College students of color are more likely to attend more than one college and are disproportionately affected when credits don’t transfer, according to the Scaling Partners Network. (torugadatacorp/Pixabay)
AUSTIN – A growing number of students turn to Texas community colleges for the first two years of their education to save money before transferring to a four-year school. Too often, however, those students learn many of their credits won’t transfer.
Last year, Texas lawmakers passed Senate Bill 25, designed to help students avoid losing credits as they move through the higher-education system. John Fitzpatrick, executive director of the nonprofit Educate Texas, said thousands of students and families forfeit time and money when credits don’t transfer.
“And we just make it really hard for kids,” he said, “and we particularly make it really hard for students and families who are the first generation in their family to go to college.”
For a faster and more economical experience, Fitzpatrick said, Texas parents and students need the equivalent of an “HOV lane” from community college to a four-year school. Garbee says in the interim, institutions are working together through the Texas Transfer Alliance.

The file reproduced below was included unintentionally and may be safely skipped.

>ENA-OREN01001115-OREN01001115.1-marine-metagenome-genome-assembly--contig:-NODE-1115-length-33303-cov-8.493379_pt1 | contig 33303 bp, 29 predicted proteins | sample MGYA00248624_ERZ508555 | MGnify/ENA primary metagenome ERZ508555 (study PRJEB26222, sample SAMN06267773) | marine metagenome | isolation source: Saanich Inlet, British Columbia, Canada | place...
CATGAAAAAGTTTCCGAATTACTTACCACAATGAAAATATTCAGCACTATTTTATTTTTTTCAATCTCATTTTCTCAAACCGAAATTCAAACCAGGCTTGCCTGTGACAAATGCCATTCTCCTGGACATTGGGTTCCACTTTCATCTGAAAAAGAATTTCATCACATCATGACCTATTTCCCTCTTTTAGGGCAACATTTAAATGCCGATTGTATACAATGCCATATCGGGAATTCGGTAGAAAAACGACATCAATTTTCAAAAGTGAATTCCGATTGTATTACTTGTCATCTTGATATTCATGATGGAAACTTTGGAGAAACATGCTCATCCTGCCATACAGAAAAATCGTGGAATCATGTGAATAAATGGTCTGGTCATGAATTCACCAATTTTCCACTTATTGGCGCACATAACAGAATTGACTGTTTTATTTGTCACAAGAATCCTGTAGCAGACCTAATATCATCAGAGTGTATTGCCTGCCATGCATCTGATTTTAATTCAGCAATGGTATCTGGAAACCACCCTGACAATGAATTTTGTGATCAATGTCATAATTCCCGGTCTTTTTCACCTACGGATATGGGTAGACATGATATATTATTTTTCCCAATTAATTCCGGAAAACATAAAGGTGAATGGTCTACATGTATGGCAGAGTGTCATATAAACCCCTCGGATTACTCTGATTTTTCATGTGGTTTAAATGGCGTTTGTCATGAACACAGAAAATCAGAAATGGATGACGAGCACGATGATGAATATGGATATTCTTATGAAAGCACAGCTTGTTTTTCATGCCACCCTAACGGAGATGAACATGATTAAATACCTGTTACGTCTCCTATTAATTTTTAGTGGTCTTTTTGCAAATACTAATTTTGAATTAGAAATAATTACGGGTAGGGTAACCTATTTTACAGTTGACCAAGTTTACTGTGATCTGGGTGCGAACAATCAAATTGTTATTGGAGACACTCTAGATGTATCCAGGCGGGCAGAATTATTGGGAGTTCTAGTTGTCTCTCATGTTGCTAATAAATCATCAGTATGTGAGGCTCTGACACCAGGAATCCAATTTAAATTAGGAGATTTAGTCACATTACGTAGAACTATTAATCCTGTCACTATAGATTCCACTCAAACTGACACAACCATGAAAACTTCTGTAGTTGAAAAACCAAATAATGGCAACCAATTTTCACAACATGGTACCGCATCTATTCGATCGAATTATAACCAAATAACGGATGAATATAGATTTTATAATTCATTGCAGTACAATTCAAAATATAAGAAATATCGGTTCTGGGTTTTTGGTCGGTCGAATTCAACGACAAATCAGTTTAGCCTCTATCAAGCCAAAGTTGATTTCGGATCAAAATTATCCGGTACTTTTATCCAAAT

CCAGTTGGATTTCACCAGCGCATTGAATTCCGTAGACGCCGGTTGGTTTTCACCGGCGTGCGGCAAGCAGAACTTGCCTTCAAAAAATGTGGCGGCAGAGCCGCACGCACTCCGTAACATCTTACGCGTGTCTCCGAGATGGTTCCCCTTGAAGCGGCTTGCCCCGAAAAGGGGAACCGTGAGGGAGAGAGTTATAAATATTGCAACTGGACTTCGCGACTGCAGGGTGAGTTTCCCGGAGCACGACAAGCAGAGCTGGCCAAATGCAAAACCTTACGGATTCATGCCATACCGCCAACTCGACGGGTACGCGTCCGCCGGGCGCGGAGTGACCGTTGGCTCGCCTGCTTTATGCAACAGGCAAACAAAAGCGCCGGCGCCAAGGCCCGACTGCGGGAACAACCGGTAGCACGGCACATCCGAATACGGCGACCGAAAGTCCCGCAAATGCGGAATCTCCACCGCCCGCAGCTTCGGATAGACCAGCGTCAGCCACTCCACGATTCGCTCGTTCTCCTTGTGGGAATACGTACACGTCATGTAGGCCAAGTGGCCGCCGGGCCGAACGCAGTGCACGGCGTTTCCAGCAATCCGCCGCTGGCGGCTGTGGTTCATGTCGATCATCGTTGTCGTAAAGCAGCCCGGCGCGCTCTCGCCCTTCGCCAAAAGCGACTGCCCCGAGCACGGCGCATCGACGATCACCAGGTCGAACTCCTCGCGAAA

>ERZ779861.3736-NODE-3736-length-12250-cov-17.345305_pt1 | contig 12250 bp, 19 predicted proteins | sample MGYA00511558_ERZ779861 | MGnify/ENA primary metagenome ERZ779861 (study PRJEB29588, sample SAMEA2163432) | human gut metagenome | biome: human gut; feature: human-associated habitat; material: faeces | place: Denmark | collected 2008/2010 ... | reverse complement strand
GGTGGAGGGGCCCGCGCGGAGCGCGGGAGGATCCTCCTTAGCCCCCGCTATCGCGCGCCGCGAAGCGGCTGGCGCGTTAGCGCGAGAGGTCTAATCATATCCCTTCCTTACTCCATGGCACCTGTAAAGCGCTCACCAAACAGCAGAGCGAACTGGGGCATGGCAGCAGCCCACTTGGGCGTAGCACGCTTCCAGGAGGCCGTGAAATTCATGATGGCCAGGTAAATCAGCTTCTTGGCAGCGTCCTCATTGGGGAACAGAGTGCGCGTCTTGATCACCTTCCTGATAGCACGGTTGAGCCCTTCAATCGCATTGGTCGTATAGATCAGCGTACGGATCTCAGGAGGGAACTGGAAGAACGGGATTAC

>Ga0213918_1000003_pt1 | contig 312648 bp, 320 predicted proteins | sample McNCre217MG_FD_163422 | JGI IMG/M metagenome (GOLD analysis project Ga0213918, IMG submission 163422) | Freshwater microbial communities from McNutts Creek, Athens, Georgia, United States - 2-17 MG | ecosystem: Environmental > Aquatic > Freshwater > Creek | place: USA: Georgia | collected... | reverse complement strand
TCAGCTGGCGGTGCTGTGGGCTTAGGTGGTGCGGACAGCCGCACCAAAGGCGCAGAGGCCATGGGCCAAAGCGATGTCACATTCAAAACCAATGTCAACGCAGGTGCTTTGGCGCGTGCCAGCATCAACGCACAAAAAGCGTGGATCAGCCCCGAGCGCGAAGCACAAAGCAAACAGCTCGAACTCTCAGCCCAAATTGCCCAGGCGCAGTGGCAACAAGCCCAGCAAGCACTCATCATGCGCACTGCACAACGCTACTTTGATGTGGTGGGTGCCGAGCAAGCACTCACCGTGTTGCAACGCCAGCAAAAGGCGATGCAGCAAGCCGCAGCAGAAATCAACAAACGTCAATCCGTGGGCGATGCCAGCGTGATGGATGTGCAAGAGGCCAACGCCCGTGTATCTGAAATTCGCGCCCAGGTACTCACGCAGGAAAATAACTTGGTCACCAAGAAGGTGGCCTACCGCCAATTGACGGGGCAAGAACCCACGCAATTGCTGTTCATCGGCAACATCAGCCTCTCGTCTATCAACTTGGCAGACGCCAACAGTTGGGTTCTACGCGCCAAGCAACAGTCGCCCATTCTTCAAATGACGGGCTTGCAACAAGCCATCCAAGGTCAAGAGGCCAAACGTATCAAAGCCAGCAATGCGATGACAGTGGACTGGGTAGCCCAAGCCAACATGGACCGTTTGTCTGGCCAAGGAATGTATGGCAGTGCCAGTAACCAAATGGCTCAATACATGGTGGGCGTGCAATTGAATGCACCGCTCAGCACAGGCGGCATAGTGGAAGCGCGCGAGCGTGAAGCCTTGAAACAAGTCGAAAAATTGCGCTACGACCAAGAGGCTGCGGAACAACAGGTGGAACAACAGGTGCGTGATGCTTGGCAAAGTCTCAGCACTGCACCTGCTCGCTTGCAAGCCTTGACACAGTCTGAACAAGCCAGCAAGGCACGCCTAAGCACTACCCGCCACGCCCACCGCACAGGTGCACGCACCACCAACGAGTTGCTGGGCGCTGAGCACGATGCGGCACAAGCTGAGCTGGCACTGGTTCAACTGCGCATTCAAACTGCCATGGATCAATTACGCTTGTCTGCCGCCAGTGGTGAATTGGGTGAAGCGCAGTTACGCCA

According to the National Student Clearinghouse Research Center, half of bachelor’s degree graduates attended at least two schools before receiving their degrees.
Texas has 148 public and private higher-education institutions, including 50 community college districts and 75 universities. That makes it tough for students to navigate requirements, according to Dr. Anthony Carnevale, director of the Georgetown University Center on Education and the Workforce.
“We now have to reform the higher-education system so it’s much more friendly to American youth than it is in this highly fragmented apparatus that we have out there now,” he said, “especially in the public system.”
To help students navigate, Dr. Kelty Garbee, director of programs for Educate Texas, says the new state law requires that universities develop recommended course sequences for all their majors, and also report courses that don’t transfer for credit.
“The first time that the Texas Higher Education Coordinating Board will have access to that data is actually not until spring of 2021,” Garbee said, “but the hope is, it will provide more information.”
Garbee says in the interim, institutions are working together through the Texas Transfer Alliance. According to the National Student Clearinghouse Research Center, half of bachelor’s degree graduates attended at least two schools before receiving their degrees.
A call to action is online at utdanacenter.org.